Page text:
Bug-out Bag: Fire

hanks2One of the essential components of survival is fire. Fire is needed for light, warmth, cooking food, for boiling and purifying water, among many other uses. Depending on your surroundings and weather conditions however, starting a fire can be difficult unless you are carrying the proper tools to do so. Your bug-out bag should contain several types of ignition sources (such as matches, lighters, etc.), as well as some flammable material to be used as tinder. All of these can be obtained cheaply and easily, and should be some of the first items you collect for your 72-hour kit.


Fire Starters:


Butane torch Lighter

Relatively inexpensive, easily obtainable from local stores, and usually refillable, butane lighters are generally windproof, and a torch lighter (as opposed to a regular bic) – such as the Ronson JetLite (which is less than $4.00 at WalMart) – can stay lit longer than the Bic-style lighter, making it better for lighting fires.


Steel Wool and a 9-volt battery

This method has the benefit of including both the fire starter and the tinder for the fire, as well as being cheap. To use, simply tear off some steel wool, and arrange in a bundle on the ground. Have other materials such as sticks, twigs, leaves, and other combustible materials and have them ready to pile onto the fire. Taking the battery, brush the connectors over the surface of the steel wool. This will cause it to immediately burst into flames, and when this occurs, quickly add the other tinder and pieces of smaller wood.


Magnesium bar w/ ferrocerium rod and steel striker

Popular with campers and survivalists, this tool has the advantage of providing tinder which can be lit even in wet conditions, and burns hot enough to dry out damp kindling. It can be found at most camping sections in local stores, as well as online. Don’t waste your money on ultra-expensive types; the Doan magnesium Fire Starting tool can be ordered online for less than $10.00, and works consistently and well. Avoid the cheap generic Chinese knock-offs on Ebay however, as they will NOT light, even under a direct flame.

Waterproof matches

When you need to light a lantern or camp stove, nothing replaces the utility of real, strike-anywhere matches. You can easily make regular wooden matches waterproof by dipping them in melted wax, such as candle wax or melted crayons. Another substance that works well in waterproofing your match heads is nail polish – the dried acetone creates an effective waterproof seal.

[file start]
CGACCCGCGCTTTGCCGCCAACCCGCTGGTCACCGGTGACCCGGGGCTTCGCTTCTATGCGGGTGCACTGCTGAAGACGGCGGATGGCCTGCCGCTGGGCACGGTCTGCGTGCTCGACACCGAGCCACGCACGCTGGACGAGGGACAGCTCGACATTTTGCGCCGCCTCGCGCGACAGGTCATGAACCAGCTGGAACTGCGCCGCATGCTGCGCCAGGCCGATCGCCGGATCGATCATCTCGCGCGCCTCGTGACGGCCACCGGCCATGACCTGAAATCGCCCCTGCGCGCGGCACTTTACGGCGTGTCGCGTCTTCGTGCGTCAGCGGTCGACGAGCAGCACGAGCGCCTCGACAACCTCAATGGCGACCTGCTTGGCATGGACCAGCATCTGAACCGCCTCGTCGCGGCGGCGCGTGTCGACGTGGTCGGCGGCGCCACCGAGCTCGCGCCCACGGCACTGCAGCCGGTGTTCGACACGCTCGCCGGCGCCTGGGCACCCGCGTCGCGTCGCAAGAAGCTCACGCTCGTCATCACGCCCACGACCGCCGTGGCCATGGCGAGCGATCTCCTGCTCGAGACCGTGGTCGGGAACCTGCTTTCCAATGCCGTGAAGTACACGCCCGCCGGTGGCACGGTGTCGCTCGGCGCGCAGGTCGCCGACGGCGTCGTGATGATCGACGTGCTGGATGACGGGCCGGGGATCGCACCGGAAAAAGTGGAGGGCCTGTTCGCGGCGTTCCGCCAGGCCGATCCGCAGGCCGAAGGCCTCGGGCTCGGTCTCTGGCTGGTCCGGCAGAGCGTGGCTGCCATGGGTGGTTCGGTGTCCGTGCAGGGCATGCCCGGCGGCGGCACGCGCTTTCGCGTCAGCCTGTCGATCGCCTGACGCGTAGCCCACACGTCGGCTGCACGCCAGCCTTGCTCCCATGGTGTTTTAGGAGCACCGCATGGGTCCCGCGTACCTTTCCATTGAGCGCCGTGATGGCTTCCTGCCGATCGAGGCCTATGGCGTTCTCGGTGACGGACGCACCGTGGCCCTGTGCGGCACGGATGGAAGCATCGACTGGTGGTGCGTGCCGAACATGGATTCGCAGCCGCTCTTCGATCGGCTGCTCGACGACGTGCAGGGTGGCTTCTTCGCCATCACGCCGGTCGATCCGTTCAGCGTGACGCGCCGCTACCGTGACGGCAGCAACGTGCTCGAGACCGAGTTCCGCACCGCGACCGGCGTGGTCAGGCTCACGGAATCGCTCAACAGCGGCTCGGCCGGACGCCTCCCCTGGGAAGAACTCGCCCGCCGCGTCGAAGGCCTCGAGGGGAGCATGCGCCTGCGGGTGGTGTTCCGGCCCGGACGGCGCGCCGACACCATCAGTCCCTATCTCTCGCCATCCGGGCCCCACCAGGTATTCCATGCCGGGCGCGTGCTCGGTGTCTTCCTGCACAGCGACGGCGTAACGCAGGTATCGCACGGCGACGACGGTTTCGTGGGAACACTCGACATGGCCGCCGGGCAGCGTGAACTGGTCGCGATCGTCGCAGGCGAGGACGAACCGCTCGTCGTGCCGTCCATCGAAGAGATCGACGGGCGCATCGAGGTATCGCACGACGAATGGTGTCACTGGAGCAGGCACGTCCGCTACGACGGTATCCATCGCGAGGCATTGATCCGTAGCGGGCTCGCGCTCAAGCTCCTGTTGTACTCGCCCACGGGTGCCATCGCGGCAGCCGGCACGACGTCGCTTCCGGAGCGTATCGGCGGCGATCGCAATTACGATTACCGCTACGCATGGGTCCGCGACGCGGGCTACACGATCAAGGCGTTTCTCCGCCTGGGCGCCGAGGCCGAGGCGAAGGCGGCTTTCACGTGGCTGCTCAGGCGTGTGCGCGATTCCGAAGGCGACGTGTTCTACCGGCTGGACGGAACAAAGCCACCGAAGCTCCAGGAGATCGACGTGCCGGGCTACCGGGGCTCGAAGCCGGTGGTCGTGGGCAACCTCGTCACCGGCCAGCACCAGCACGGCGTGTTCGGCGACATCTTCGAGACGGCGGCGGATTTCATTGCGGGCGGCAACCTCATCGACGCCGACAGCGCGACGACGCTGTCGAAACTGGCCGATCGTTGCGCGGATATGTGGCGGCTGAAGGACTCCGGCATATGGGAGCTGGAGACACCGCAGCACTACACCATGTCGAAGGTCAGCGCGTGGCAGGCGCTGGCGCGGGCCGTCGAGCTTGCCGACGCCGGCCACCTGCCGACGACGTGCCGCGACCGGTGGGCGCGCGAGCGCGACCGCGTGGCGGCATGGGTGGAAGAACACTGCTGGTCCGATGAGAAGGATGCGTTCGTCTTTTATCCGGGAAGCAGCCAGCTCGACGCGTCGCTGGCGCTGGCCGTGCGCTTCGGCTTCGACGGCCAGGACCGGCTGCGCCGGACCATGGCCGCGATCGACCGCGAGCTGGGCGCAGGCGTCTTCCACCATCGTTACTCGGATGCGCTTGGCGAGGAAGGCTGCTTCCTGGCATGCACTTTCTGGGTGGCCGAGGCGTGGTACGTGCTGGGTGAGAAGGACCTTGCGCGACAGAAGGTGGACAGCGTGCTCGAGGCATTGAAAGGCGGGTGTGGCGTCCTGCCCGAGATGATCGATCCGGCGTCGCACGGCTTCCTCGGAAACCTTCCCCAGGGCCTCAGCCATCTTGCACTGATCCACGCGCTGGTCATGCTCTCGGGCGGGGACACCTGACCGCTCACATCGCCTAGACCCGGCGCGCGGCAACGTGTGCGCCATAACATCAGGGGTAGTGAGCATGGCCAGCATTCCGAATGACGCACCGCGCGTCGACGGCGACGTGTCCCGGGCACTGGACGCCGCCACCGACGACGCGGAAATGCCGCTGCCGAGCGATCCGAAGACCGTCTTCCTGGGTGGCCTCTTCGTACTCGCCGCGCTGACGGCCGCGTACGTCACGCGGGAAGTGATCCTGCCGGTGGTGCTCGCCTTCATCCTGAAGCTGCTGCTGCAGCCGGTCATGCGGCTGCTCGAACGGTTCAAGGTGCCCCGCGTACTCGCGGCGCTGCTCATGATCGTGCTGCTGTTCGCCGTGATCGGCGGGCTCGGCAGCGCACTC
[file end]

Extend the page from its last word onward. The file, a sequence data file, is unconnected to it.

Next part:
If you’re willing to spend a couple more dollars, survival matches such as “Lifeboat” or stormproof matches last 3 times longer than regular matches and will light when wet or in high winds.



Tinder and/or flammable materials


Cotton balls soaked in petroleum jelly – Easily stored in a small zip-lock baggie, they make excellent sources of fuel for beginning your fire.


Crayons – they are highly flammable and will burn anywhere from 15-30 minutes. They are extremely messy however and will spill molten wax everywhere, so use at your own risk.


An orange, a stick, and a rock – Cut a hole in the top of the orange, hollowing it out, draining as much of the juice as possible. Then get a rock that will fit inside the orange with a flat side. Place the rock inside the orange flat side up, keeping it as dry as possible. Take the stick, and avoiding the sides of the orange, bring it down on top of the rock, and begin rubbing the stick in a circular motion on one spot on the rock – this uses the same principles as friction firelighting. After vigorously rotating the stick for a minute or two, you should see a flame ignite inside the orange. The fire will burn the natural oils in the orange for a considerable length of time.


Anti-bacterial hand sanitizer – A small bottle (such as GermX) costs less than $2, and provides a rapid fire accelerant in even wet or windy conditions when a few drops are sprayed on kindling.


One Reply to “Bug-out Bag: Fire”

  1. Another useful fire starter is a fire piston. Needs to have fairly fine dry tinder but it works with char cloth, dryer lint, fine dry grass, dried mushrooms (some of them anyway). It works on the same principle as a diesel engine using pressure to heat compressed air.

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